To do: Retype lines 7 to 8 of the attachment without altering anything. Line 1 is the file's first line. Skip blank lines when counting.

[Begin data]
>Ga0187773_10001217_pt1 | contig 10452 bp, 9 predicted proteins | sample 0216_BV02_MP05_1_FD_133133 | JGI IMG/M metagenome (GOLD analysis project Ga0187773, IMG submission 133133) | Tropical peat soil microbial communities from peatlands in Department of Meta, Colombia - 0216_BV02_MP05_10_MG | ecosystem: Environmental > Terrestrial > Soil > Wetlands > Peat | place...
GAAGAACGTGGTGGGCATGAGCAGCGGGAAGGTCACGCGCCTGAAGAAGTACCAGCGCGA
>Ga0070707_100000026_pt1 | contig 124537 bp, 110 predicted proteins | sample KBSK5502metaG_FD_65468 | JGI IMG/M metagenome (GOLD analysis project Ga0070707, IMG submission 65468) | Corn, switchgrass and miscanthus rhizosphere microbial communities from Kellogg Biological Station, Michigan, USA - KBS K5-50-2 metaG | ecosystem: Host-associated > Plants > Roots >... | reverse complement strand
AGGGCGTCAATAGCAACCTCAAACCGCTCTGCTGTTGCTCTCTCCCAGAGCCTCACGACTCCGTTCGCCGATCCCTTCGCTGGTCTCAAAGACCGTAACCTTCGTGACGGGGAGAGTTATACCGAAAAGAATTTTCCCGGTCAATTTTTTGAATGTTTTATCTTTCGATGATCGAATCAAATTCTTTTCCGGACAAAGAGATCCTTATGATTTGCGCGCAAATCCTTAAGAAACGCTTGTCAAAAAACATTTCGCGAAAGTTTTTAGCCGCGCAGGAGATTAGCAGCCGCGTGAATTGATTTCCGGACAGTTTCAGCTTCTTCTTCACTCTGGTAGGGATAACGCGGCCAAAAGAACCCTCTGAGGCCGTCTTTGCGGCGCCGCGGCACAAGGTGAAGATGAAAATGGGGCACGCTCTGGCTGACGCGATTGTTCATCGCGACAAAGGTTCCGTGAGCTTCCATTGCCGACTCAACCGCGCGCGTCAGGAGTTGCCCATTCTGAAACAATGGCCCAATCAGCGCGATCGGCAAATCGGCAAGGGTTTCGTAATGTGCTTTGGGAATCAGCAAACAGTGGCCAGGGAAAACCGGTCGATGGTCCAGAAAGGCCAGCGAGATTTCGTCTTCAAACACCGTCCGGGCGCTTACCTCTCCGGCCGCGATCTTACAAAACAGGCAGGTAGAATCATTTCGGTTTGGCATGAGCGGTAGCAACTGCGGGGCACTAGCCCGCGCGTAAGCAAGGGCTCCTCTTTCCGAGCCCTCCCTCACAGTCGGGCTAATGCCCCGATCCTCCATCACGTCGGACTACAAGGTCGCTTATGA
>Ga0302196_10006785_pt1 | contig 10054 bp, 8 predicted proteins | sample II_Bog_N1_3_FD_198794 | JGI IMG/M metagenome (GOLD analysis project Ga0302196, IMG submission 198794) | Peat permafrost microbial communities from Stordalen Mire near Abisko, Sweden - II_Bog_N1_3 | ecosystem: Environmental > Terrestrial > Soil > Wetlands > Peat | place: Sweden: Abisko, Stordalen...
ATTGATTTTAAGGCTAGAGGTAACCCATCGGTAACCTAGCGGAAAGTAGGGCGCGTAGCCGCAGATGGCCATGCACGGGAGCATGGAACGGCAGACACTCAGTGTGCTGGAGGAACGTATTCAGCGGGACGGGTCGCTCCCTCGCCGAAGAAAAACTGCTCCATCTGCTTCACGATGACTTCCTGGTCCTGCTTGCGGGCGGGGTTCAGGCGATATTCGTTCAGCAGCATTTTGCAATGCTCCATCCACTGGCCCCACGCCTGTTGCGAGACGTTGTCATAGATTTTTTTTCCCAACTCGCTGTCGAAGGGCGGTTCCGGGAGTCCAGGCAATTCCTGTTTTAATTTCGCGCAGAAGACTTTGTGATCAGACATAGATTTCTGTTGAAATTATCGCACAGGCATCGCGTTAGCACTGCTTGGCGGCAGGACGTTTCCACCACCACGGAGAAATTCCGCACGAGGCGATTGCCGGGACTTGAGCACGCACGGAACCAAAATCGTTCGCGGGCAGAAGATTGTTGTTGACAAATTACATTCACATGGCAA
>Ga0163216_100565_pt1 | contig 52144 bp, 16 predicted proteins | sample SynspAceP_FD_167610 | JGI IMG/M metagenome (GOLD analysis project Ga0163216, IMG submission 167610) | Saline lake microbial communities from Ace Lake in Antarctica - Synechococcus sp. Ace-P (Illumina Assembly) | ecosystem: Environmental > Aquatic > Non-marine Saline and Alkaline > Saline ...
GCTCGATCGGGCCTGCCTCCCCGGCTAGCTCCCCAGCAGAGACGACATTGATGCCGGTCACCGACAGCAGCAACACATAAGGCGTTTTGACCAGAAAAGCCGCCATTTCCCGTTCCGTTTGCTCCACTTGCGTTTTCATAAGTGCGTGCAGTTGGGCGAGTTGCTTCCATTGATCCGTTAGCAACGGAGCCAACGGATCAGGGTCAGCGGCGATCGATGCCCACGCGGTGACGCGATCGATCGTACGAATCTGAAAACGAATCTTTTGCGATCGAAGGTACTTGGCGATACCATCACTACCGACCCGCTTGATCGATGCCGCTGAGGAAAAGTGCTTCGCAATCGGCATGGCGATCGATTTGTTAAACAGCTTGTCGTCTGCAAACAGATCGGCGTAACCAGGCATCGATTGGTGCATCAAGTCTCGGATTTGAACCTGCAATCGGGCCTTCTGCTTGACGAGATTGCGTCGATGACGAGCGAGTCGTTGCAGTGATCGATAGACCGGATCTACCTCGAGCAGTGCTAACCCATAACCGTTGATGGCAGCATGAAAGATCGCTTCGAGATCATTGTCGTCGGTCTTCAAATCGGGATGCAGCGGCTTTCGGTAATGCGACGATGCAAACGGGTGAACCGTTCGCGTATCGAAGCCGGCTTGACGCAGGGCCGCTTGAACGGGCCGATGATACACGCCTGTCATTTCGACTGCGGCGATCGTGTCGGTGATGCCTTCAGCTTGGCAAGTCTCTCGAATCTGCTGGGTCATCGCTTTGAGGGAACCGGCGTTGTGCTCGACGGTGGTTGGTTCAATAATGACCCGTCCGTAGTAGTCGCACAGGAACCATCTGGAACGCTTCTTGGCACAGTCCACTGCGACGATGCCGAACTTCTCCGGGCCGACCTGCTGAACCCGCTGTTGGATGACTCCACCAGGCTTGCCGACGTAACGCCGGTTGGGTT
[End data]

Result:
>Ga0163216_100565_pt1 | contig 52144 bp, 16 predicted proteins | sample SynspAceP_FD_167610 | JGI IMG/M metagenome (GOLD analysis project Ga0163216, IMG submission 167610) | Saline lake microbial communities from Ace Lake in Antarctica - Synechococcus sp. Ace-P (Illumina Assembly) | ecosystem: Environmental > Aquatic > Non-marine Saline and Alkaline > Saline ...
GCTCGATCGGGCCTGCCTCCCCGGCTAGCTCCCCAGCAGAGACGACATTGATGCCGGTCACCGACAGCAGCAACACATAAGGCGTTTTGACCAGAAAAGCCGCCATTTCCCGTTCCGTTTGCTCCACTTGCGTTTTCATAAGTGCGTGCAGTTGGGCGAGTTGCTTCCATTGATCCGTTAGCAACGGAGCCAACGGATCAGGGTCAGCGGCGATCGATGCCCACGCGGTGACGCGATCGATCGTACGAATCTGAAAACGAATCTTTTGCGATCGAAGGTACTTGGCGATACCATCACTACCGACCCGCTTGATCGATGCCGCTGAGGAAAAGTGCTTCGCAATCGGCATGGCGATCGATTTGTTAAACAGCTTGTCGTCTGCAAACAGATCGGCGTAACCAGGCATCGATTGGTGCATCAAGTCTCGGATTTGAACCTGCAATCGGGCCTTCTGCTTGACGAGATTGCGTCGATGACGAGCGAGTCGTTGCAGTGATCGATAGACCGGATCTACCTCGAGCAGTGCTAACCCATAACCGTTGATGGCAGCATGAAAGATCGCTTCGAGATCATTGTCGTCGGTCTTCAAATCGGGATGCAGCGGCTTTCGGTAATGCGACGATGCAAACGGGTGAACCGTTCGCGTATCGAAGCCGGCTTGACGCAGGGCCGCTTGAACGGGCCGATGATACACGCCTGTCATTTCGACTGCGGCGATCGTGTCGGTGATGCCTTCAGCTTGGCAAGTCTCTCGAATCTGCTGGGTCATCGCTTTGAGGGAACCGGCGTTGTGCTCGACGGTGGTTGGTTCAATAATGACCCGTCCGTAGTAGTCGCACAGGAACCATCTGGAACGCTTCTTGGCACAGTCCACTGCGACGATGCCGAACTTCTCCGGGCCGACCTGCTGAACCCGCTGTTGGATGACTCCACCAGGCTTGCCGACGTAACGCCGGTTGGGTT